“We’re also taking a big data approach by profiling the genetic, proteomic, and inflammatory changes in the mice over different time points,” Beers added. “You can’t do that in humans because we see these patients once their disease has already progressed. We know very little about what happens in the beginning. This model will help answer some of those questions and hopefully lead to more effective therapeutic drugs to slow the disease.”
The research was conducted in collaboration with a translational research group consisting of both clinicians, including Namrata B. Patel, MD, clinical director of the Interstitial Lung Disease program, and Maryl Kreider MD, MSCE, director of the Interstitial Lung Disease program and scientists from the Penn Center for Pulmonary Biology and the Paul F. Harron Lung Center at Penn. Additional co-authors of the study include Shin-Ichi Nureki, Yaniv Tomer, Alessandro Venosa, Jeremy Katzen, Scott J. Russo, Sarita Jamil, Matthew Barrett, Vivian Nguyen, Meghan Kopp, and Surafel Mulugeta.
The study was supported by the Veterans Administration Merit Review (R01BX001176) and the National Institutes of Health (R01 HL119436, HL129150, 2T32 HL007586).
Penn Medicine is one of the world’s leading academic medical centers, dedicated to the related missions of medical education, biomedical research, and excellence in patient care. Penn Medicine consists of the Raymond and Ruth Perelman School of Medicine at the University of Pennsylvania (founded in 1765 as the nation's first medical school) and the University of Pennsylvania Health System, which together form a $7.8 billion enterprise.
The Perelman School of Medicine has been ranked among the top medical schools in the United States for more than 20 years, according to U.S. News & World Report’s survey of research-oriented medical schools. The School is consistently among the nation’s top recipients of funding from the National Institutes of Health, with $405 million awarded in the 2017 fiscal year.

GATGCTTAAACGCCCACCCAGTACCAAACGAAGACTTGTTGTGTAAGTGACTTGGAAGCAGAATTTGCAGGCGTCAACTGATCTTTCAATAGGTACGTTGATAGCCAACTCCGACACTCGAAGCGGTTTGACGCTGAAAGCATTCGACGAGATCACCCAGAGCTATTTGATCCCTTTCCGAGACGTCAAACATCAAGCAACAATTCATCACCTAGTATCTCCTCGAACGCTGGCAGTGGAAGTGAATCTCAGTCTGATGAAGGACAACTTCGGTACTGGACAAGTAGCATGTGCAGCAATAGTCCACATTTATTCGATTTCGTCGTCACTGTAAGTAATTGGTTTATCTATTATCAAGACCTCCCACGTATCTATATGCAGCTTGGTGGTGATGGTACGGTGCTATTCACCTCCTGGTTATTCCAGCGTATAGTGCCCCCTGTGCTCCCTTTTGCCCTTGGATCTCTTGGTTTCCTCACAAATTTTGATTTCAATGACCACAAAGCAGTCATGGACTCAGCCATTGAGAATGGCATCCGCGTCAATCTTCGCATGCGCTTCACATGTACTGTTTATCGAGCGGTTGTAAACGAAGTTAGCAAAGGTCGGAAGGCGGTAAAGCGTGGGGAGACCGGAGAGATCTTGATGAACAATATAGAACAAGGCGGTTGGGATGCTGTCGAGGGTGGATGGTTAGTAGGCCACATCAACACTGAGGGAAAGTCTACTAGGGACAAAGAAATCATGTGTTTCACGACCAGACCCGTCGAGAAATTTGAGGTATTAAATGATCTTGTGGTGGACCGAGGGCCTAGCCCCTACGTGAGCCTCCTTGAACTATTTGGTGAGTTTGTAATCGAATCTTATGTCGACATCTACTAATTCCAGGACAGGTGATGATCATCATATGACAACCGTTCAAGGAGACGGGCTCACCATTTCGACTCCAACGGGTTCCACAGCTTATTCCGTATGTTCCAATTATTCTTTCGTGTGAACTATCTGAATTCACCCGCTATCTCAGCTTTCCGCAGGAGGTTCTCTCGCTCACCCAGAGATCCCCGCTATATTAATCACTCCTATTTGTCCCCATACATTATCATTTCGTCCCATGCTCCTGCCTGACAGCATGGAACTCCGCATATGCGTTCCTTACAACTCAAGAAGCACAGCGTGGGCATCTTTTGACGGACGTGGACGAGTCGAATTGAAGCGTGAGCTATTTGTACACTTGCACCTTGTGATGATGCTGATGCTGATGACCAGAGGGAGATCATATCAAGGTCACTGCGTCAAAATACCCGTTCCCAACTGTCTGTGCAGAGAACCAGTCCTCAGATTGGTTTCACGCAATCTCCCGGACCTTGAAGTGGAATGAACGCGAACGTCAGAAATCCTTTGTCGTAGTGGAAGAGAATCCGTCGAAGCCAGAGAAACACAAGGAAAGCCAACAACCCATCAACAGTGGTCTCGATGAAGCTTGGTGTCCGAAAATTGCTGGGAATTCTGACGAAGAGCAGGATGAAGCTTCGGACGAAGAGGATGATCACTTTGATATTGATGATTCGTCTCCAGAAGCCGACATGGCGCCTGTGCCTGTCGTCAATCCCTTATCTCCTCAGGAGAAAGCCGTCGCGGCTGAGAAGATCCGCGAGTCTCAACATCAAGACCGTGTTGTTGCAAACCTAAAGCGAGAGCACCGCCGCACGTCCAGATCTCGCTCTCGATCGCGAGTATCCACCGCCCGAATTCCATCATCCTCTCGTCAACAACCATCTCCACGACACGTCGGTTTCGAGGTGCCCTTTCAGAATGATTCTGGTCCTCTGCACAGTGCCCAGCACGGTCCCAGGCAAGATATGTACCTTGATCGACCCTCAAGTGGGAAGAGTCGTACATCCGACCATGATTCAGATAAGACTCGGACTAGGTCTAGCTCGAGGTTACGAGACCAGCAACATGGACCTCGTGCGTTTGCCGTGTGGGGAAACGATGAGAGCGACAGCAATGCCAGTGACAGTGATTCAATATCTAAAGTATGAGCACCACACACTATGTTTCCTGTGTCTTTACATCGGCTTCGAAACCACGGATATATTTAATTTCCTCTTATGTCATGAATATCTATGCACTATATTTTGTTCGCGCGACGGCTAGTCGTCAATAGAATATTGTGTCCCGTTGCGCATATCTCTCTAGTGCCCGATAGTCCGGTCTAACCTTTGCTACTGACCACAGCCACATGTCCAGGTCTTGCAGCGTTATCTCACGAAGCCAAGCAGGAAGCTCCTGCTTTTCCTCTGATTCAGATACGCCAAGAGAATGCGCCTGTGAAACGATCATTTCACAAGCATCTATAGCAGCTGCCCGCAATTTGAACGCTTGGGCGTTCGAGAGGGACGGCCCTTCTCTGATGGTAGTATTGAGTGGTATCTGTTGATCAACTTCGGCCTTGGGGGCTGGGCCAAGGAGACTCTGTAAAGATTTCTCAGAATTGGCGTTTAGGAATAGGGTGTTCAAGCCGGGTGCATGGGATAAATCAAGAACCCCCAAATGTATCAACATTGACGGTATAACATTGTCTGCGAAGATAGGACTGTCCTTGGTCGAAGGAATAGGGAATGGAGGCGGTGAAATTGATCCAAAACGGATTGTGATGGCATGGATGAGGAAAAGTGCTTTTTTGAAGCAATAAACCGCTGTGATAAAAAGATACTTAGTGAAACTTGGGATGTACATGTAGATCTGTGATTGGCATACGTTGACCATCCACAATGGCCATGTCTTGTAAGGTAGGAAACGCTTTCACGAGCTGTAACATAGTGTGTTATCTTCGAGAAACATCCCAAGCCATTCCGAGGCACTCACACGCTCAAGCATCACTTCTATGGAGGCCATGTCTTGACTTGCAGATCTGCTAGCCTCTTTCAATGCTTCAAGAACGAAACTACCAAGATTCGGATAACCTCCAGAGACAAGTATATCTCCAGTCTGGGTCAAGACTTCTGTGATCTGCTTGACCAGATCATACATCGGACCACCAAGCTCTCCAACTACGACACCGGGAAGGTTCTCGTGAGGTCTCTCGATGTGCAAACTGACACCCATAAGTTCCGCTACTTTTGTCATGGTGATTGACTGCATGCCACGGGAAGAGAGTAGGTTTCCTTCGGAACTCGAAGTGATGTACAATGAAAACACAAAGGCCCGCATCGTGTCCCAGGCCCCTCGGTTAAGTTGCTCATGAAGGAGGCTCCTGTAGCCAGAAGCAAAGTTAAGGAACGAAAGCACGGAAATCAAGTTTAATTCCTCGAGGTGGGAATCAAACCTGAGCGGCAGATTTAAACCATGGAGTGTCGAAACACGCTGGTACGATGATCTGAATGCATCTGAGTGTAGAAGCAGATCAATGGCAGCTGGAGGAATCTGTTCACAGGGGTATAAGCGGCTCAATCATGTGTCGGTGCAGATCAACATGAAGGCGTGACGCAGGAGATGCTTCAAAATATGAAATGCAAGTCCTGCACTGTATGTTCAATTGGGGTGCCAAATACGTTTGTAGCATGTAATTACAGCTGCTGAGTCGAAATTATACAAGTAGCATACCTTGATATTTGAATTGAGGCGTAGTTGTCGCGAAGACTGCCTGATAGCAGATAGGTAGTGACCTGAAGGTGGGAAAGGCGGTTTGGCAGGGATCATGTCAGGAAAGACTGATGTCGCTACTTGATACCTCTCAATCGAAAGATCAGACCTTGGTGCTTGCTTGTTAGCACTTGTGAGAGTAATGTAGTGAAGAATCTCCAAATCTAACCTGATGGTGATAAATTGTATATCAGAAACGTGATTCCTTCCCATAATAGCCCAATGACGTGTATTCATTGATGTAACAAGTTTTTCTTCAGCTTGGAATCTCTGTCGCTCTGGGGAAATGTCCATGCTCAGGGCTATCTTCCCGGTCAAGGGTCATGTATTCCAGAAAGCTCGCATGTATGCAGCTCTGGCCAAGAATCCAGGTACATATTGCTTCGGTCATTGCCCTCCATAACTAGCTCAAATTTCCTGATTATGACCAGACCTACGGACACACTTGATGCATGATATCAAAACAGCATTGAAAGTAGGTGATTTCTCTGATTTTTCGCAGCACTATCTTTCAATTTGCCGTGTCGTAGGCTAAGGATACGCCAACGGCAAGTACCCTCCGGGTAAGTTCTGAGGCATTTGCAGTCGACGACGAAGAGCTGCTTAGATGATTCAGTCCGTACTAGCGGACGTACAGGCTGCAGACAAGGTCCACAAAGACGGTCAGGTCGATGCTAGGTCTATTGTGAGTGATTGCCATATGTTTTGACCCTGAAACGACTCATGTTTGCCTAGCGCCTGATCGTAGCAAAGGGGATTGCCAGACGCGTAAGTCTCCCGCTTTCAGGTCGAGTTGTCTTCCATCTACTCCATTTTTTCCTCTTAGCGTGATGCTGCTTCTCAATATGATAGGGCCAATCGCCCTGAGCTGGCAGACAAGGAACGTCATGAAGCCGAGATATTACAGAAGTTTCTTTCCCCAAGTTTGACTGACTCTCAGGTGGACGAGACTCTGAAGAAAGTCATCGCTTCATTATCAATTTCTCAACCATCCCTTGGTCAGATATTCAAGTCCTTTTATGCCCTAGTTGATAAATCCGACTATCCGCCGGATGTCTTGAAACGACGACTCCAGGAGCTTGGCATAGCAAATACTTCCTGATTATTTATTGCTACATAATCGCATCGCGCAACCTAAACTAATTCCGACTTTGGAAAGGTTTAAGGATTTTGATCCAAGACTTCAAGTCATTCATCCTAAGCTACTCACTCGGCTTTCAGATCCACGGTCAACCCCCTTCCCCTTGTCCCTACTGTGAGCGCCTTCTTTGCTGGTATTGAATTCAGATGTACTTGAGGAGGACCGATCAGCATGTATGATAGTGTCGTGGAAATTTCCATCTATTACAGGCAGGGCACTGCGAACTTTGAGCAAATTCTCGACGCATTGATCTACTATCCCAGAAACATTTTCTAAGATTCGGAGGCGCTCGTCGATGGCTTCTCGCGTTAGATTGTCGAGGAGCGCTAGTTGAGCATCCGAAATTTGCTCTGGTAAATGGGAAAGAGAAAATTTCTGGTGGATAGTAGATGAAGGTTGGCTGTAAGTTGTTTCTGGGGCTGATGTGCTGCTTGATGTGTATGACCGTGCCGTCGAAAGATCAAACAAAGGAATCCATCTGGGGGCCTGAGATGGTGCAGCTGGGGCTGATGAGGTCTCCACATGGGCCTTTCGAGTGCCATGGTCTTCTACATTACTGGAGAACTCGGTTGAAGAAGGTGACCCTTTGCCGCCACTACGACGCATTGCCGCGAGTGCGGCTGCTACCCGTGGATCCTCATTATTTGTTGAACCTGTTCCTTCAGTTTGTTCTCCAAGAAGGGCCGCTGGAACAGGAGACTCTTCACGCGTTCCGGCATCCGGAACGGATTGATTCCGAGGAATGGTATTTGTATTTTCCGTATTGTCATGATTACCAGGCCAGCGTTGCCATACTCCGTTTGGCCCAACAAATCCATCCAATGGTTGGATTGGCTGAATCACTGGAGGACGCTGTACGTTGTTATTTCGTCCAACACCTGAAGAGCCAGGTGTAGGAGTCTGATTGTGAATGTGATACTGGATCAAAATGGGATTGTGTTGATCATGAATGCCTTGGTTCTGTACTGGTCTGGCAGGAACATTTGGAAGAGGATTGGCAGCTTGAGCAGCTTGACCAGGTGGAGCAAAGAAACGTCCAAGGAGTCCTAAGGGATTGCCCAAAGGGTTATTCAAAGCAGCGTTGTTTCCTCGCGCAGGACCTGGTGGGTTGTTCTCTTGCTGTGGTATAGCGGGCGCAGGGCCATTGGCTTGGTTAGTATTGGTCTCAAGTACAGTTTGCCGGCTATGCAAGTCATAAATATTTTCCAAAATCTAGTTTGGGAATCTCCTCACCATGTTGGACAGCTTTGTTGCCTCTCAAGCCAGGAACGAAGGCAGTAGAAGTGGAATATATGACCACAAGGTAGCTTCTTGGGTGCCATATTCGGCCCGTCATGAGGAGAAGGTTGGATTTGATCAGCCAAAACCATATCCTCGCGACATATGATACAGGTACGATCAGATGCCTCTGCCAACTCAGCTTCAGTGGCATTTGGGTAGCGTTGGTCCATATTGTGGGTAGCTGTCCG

The University of Pennsylvania Health System’s patient care facilities include: The Hospital of the University of Pennsylvania and Penn Presbyterian Medical Center — which are recognized as one of the nation’s top “Honor Roll” hospitals by U.S. News & World Report — Chester County Hospital; Lancaster General Health; Penn Medicine Princeton Health; Penn Wissahickon Hospice; and Pennsylvania Hospital – the nation’s first hospital, founded in 1751. Additional affiliated inpatient care facilities and services throughout the Philadelphia region include Good Shepherd Penn Partners, a partnership between Good Shepherd Rehabilitation Network and Penn Medicine, and Princeton House Behavioral Health, a leading provider of highly skilled and compassionate behavioral healthcare.
Penn Medicine is committed to improving lives and health through a variety of community-based programs and activities. In fiscal year 2017, Penn Medicine provided $500 million to benefit our community.
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R01 HL119436, HL129150, 2T32 HL007586; Journal of Clinical Investigation